The first vital point to note is that the poem is a sonnet in a traditional 14 line, 8-6, set-up with iambic pentameter.
Written in an "antique land" shows that the author was attempting to distance himself from the so-called king indicating the faded view of the past king Ozymandias.
Framing the sonnet as a story we are not seeing the statue with our own eyes, so to speak, we hear about it from someone who heard about it from someone who has seen it.
The speaker recalls having met a traveller "from an antique land," who told him a story about the ruins of a statue in the desert of his native country. Two vast legs of stone stand without a body, and near them a massive, crumbling stone head lies "half sunk" in the sand.
Shelley's description of the statue works to gradually build up the figure of the "king of kings":
First we see only the "shattered visage," then the face itself, with its "frown / and wrinkled lip and sneer of cold command". Then we are introduced to the figure of the sculptor and we are able to imagine the living man sculpting the living king. Then we are introduced to the king's people in the line; "the hand that mock'd them and the heart that fed."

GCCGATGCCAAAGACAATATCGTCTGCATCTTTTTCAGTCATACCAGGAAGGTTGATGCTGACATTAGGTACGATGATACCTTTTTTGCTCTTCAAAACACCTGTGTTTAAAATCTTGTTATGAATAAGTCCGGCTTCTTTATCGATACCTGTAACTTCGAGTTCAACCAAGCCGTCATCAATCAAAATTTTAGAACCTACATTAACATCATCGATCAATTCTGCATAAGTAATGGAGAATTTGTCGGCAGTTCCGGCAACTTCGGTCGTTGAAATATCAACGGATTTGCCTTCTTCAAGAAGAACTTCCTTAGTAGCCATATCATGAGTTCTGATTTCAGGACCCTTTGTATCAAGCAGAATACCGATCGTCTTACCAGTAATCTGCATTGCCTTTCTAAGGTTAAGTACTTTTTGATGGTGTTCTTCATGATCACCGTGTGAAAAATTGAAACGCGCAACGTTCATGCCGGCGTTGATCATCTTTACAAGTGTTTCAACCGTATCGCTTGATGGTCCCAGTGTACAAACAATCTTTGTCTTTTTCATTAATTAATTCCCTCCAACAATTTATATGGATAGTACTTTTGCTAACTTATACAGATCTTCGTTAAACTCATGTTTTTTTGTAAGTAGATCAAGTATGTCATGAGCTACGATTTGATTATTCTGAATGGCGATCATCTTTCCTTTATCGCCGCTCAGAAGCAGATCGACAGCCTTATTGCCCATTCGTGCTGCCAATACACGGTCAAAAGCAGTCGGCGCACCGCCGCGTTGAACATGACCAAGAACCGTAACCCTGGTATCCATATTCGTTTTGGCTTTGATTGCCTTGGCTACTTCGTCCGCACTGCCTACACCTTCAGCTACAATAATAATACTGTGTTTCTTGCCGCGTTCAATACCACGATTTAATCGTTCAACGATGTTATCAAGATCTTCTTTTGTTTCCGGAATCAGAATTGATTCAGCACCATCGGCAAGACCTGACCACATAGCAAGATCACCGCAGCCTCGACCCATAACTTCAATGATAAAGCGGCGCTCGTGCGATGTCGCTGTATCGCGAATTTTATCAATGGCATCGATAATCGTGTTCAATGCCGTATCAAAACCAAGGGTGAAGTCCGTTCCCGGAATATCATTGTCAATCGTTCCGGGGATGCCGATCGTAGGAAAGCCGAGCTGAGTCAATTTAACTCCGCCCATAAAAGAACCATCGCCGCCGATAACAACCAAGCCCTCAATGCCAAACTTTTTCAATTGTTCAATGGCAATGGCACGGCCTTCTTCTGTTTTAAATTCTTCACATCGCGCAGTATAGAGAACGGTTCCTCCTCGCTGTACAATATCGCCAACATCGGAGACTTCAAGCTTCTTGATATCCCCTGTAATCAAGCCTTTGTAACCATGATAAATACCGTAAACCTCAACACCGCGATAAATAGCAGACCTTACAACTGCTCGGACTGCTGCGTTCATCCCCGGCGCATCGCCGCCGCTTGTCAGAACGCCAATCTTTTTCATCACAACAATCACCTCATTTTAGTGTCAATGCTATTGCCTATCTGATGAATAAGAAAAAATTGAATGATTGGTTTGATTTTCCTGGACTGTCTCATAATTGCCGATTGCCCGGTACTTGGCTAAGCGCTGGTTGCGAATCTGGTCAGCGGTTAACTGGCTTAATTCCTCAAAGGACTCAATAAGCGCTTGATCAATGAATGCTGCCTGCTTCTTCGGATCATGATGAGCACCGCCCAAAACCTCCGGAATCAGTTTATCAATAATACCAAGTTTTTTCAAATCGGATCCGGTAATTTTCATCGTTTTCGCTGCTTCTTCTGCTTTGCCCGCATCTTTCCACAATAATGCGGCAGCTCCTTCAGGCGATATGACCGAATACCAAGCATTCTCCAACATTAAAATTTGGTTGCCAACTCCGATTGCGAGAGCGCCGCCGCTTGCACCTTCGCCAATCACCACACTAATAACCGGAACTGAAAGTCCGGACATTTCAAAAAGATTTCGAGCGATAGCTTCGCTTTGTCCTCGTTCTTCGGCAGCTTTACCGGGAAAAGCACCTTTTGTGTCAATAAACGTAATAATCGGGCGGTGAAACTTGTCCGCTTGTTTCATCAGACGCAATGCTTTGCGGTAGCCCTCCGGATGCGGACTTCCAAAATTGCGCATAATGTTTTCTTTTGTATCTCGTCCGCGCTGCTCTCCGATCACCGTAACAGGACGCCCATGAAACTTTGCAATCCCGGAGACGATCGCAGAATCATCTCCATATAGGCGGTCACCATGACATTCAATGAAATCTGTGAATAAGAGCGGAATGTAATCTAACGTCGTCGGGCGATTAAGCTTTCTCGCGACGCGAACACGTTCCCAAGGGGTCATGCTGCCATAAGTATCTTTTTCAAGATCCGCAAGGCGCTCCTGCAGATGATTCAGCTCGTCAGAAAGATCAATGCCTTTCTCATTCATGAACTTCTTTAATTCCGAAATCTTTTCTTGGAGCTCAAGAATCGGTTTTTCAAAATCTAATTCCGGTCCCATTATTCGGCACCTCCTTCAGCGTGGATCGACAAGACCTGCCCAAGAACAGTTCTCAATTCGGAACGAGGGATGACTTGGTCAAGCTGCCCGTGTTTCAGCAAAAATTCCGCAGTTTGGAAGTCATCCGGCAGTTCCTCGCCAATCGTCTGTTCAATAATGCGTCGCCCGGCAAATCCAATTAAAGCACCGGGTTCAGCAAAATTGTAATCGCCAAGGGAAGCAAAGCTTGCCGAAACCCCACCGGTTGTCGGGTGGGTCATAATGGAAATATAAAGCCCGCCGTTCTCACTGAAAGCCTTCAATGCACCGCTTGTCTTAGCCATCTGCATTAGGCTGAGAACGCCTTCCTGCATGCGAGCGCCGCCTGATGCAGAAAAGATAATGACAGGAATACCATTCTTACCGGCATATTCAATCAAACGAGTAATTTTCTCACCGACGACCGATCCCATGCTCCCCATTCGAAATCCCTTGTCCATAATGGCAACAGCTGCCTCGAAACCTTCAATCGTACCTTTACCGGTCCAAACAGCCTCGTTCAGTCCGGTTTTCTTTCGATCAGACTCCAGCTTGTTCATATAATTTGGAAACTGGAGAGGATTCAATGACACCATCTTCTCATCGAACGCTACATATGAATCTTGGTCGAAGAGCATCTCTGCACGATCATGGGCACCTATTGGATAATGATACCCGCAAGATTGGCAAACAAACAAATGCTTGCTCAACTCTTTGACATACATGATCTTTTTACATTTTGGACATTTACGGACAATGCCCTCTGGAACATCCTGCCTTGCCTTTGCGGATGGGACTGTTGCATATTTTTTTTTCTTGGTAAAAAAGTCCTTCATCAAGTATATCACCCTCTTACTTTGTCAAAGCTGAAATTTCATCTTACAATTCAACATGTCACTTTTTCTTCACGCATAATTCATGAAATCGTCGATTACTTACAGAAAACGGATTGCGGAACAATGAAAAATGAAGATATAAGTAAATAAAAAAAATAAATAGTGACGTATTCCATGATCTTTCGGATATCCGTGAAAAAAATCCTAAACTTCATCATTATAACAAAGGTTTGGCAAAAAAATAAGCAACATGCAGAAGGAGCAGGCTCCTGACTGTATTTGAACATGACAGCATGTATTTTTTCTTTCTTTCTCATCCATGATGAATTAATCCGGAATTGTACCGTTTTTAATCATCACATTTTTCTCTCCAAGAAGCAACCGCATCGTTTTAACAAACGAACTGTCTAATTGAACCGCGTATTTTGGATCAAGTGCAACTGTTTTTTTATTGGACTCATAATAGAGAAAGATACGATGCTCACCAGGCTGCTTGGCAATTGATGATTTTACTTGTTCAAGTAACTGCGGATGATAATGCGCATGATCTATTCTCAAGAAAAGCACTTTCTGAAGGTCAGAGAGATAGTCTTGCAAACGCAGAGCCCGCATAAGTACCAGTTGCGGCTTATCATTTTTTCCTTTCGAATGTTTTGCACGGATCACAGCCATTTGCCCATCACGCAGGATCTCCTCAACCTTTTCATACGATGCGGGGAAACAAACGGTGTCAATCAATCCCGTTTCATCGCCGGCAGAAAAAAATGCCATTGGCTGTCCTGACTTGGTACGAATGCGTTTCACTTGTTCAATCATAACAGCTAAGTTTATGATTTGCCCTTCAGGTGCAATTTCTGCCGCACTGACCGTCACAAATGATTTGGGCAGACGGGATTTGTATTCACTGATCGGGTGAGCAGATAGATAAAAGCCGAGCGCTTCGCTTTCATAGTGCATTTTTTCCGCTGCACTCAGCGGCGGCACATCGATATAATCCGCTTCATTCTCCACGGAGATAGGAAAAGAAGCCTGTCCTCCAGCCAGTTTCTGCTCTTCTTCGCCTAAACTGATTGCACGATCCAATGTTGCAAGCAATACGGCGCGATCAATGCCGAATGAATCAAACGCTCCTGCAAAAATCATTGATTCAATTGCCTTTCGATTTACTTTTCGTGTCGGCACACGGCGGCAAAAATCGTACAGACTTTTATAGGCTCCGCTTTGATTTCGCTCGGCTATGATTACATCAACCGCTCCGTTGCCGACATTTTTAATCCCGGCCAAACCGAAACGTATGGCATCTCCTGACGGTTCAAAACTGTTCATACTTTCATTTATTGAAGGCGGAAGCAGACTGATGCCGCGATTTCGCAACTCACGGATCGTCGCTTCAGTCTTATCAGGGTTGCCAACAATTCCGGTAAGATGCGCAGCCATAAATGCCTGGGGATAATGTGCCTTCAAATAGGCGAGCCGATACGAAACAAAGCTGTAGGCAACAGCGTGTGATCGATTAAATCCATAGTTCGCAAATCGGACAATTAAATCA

The traveller told the speaker that the frown and "sneer of cold command" on the statue's face indicate that the sculptor understood the passions of the king. A man who sneered with contempt on those weaker than himself, yet he fed his people because of something in his heart ("The hand that mocked them and the heart that fed").
The double meaning of "mock'd" should also be pointed out here. This verb originally meant "to create/fashion an imitation of reality" (as in "a mock-up"), as well as "to imitate" (as in "mock velvet"), before meaning "to ridicule" (especially by mimicking). In Shelley's day the ridicule meaning was the main meaning, but in this poem "the hand that mock'd them", we can read both "the hand that crafted them" and "the hand that ridiculed...